Although e-billing is playing a role in the commercial relationship between a growing number of UK/European in-house legal departments and their law firms, there are still many organisations that aren’t yet reaping the benefits of e-billing. It’s often said that numerous non-US organisations don’t “get” the value of e-billing. I believe, it’s not that they don’t “get it”, rather the e-billing solutions, until recently, didn’t necessarily deliver against the needs of European organisations.
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I’m often asked by lawyers, especially working for an in-house legal team, to send them a physical copy of the newly agreed contract for a deal with a ‘wet ink’ signature. I’m informed that it’s corporate policy and it baffles me! I can send the document with a digital signature via email within minutes, but to send the same via post, I need to scan the 30-40 pages, print, sign and then post. On receiving the document, the lawyer likely follows the same process to send a signed copy back.
Aside from it being a highly inefficient and cumbersome process, in today’s technology-driven world, there’s a business rationale behind digital signatures:
In a law firm, keeping paper records is a major expense, and a relentless cause of inefficiency and risk. Based on a survey of nearly 200 US law firms across size and geography, half of all lawyers still prefer to work with paper, so most firms continue to accept the precedent of files, folders, boxes, file rooms and offsite records storage.
With an eye towards budget predictability and managing risk, many in-house legal departments are looking to implement alternative fee arrangements (AFAs) with outside counsel as an element of legal spend management.
There was a time when any arrangement outside straight billable hours was unheard-of, today a greater number of law firms are now open to AFAs – in fact, they have no choice. The issue, therefore, has become one of structuring the best fee arrangements – one that both parties agree to, aligns with the goals and financial requirements of each, and is based upon accurate historical data to give the legal department confidence that the arrangement is intelligent and appropriate.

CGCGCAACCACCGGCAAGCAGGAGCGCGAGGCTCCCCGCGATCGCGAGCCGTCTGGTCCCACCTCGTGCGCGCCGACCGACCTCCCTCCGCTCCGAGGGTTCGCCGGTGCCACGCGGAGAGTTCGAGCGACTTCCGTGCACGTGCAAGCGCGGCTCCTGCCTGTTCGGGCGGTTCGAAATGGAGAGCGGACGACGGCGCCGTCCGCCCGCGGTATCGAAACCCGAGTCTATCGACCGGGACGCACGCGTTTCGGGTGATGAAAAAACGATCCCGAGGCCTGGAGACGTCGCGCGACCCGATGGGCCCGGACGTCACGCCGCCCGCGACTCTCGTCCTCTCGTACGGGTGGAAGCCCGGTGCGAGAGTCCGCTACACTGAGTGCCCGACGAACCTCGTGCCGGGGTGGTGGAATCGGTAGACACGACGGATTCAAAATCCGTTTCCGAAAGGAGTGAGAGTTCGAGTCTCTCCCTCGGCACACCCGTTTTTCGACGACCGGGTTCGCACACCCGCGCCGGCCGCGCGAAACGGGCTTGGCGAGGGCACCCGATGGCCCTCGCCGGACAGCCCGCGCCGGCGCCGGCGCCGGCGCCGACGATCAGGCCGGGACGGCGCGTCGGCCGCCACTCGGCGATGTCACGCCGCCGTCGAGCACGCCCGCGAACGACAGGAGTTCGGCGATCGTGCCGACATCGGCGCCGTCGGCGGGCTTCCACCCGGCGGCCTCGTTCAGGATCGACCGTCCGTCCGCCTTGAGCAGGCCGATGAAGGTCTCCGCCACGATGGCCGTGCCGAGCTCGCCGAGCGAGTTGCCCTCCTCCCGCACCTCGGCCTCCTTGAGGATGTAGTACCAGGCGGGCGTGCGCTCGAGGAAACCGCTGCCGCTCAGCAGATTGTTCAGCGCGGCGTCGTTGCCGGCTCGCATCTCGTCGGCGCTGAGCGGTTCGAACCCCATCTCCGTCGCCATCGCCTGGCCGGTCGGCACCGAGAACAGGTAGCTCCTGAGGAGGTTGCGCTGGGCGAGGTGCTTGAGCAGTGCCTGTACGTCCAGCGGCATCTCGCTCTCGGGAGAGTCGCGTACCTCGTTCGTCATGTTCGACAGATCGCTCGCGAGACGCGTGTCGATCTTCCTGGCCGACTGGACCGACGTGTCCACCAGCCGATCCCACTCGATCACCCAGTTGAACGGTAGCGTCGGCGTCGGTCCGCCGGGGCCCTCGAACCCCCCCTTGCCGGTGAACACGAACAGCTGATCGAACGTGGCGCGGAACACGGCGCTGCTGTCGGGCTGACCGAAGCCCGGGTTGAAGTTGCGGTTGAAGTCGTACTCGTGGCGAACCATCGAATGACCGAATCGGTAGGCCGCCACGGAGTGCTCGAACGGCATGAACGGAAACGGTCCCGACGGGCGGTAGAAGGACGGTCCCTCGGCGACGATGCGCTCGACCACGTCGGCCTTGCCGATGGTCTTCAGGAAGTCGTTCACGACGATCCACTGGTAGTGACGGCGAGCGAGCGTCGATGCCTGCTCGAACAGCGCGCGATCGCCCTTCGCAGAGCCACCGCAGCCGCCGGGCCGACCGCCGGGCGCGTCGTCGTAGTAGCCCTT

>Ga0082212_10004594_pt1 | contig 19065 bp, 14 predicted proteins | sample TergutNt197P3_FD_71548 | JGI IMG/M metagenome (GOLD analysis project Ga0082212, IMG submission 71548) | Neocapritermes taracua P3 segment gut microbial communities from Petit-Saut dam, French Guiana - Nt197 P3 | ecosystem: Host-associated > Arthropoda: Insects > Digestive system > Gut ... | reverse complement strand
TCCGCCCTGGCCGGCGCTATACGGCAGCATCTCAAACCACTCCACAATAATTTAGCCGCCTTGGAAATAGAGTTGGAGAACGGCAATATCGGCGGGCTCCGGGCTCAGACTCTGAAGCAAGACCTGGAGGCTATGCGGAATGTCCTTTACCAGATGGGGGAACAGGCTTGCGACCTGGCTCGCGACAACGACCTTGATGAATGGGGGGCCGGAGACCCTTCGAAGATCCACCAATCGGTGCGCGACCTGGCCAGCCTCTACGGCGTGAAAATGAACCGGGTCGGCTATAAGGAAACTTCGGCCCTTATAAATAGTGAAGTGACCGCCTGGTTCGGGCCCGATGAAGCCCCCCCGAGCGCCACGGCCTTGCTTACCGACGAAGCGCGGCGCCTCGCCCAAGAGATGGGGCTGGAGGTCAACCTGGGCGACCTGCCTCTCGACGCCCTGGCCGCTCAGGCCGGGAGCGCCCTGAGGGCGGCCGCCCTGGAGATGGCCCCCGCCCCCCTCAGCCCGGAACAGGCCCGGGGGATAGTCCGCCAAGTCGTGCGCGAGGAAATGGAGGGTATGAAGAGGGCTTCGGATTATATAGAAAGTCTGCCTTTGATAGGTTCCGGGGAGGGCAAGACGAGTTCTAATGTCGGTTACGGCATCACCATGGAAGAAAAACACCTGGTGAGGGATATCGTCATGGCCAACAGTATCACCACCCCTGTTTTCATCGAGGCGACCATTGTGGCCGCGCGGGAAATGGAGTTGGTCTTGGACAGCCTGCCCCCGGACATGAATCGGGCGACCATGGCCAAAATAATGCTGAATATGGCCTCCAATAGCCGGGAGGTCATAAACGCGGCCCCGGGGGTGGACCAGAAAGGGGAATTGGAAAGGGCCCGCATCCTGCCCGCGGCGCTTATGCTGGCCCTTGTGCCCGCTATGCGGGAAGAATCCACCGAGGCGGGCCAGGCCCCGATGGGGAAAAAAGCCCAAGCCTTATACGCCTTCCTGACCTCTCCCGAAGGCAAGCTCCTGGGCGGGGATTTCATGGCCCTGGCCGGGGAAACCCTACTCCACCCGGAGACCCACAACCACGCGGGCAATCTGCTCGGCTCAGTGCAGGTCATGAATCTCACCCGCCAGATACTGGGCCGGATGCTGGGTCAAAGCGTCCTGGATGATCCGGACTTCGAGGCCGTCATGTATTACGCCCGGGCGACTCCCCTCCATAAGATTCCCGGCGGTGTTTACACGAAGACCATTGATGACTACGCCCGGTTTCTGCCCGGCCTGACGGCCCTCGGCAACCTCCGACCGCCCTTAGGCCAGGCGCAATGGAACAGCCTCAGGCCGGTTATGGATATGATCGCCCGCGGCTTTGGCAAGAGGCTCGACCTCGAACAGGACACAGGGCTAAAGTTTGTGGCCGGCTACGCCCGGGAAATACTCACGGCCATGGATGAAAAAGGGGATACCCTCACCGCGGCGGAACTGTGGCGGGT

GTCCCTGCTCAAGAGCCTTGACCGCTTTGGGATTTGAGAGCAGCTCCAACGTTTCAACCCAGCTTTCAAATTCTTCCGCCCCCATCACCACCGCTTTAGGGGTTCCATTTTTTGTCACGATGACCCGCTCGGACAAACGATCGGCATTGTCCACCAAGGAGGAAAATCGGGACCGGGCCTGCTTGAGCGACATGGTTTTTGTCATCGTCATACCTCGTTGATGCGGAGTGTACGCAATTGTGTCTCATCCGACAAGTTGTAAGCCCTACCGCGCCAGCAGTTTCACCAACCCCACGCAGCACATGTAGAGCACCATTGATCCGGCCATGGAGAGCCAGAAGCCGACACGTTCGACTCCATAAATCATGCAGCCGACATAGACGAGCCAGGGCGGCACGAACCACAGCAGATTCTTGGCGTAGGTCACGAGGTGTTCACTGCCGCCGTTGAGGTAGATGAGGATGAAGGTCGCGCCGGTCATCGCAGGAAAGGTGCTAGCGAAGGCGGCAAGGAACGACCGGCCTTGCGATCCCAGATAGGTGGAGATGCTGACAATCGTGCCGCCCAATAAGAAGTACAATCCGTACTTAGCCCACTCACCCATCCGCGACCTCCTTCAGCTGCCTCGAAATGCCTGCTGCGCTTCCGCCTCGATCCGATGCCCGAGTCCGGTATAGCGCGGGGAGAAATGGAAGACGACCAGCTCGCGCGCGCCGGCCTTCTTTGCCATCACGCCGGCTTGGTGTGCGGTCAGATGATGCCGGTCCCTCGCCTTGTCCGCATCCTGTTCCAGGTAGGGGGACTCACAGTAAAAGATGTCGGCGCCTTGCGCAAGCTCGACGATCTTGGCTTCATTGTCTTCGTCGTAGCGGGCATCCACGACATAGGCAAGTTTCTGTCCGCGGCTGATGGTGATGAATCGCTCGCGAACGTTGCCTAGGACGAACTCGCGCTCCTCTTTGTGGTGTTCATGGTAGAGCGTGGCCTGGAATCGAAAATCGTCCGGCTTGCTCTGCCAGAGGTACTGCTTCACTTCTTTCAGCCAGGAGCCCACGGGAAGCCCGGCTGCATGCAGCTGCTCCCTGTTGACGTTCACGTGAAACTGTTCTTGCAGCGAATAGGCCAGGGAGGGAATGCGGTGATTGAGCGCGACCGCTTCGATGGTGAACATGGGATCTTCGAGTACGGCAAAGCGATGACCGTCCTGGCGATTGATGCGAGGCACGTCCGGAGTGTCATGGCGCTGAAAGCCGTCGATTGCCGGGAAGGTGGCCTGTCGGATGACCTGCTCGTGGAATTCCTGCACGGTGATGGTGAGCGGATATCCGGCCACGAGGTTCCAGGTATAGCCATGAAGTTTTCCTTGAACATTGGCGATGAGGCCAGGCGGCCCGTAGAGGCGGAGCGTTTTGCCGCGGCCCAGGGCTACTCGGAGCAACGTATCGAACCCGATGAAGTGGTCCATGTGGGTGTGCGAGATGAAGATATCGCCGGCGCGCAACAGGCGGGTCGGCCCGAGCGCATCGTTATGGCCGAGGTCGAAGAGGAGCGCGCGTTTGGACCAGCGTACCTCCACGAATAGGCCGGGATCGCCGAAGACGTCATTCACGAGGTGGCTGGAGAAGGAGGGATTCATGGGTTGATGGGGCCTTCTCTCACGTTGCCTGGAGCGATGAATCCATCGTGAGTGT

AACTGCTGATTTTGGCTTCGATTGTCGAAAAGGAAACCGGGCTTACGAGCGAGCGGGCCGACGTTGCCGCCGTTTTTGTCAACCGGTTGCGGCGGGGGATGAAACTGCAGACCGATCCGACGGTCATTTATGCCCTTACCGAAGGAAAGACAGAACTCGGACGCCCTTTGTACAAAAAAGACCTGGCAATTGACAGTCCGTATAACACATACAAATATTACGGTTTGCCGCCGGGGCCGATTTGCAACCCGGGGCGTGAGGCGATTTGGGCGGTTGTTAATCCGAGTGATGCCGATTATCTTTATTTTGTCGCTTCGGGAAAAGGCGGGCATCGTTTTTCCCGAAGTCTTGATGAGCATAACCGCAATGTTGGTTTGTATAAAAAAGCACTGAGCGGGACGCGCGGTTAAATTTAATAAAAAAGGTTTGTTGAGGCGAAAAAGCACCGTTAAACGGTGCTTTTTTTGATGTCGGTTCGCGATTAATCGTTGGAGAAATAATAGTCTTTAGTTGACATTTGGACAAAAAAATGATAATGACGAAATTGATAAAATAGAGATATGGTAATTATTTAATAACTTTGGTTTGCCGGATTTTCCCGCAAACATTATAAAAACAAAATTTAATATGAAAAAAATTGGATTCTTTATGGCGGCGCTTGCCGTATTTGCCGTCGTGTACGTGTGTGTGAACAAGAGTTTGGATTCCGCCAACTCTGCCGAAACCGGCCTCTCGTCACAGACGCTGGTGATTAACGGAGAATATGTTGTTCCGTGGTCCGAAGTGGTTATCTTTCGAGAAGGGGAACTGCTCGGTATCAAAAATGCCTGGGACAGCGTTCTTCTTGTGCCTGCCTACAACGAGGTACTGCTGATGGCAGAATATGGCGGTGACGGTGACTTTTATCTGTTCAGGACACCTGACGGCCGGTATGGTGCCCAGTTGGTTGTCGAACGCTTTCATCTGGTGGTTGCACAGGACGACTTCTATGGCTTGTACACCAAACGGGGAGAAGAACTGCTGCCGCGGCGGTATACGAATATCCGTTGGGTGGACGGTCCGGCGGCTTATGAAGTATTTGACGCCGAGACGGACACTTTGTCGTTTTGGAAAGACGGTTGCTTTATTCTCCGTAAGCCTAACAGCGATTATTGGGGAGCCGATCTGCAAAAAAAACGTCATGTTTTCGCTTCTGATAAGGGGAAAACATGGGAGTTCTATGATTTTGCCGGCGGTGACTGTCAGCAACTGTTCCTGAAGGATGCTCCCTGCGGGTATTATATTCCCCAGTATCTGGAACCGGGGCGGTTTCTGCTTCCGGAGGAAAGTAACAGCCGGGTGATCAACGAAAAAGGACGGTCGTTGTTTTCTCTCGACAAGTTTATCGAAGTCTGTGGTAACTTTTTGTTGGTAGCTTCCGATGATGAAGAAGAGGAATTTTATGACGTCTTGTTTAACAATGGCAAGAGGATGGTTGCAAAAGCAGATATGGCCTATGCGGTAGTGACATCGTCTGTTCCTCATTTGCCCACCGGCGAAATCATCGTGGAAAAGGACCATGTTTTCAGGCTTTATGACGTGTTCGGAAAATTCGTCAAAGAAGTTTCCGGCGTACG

The benefits of privately hosted systems are many – ability to scale up or down, technical support, cost-effectiveness and business continuity. I’ll steer clear of using the term ‘cloud based’ because it’s become a highly emotive and suspiciously regarded term by the legal market.
However, there’s commercial merit in using a hosted systems supplier, not necessarily for production systems’ environments, but as a suitable, alternative solution for non-production environments, such as test, development, archive and training. By selectively locating these ‘other’ server environments on to a hosted platform; and outsourcing the maintenance of business solutions (i.e. document management, CRM, practice management, etc.) to an external, securely administered platform of remote data centres (e.g. Microsoft Azure) – law firms can reduce costs and improve efficiency.
Cloud computing is gathering momentum in the legal sector – organisations can’t ignore the benefits of low costs and flexibility offered by this technology. From talking to firms, for many the toss up is between Software as a Service (SaaS) and Hosted models of cloud computing. Both cloud computing standards have valid reasons to exist of course, but firms should carefully evaluate the merits of each and suitability to their needs before committing to either model.
Recently, I met the head of an in-house legal department at an organisation who mentioned that they were in the process of renegotiating many of their contracts because they simply couldn’t find the documents in question! Surprising though it may sound, in reality it isn’t.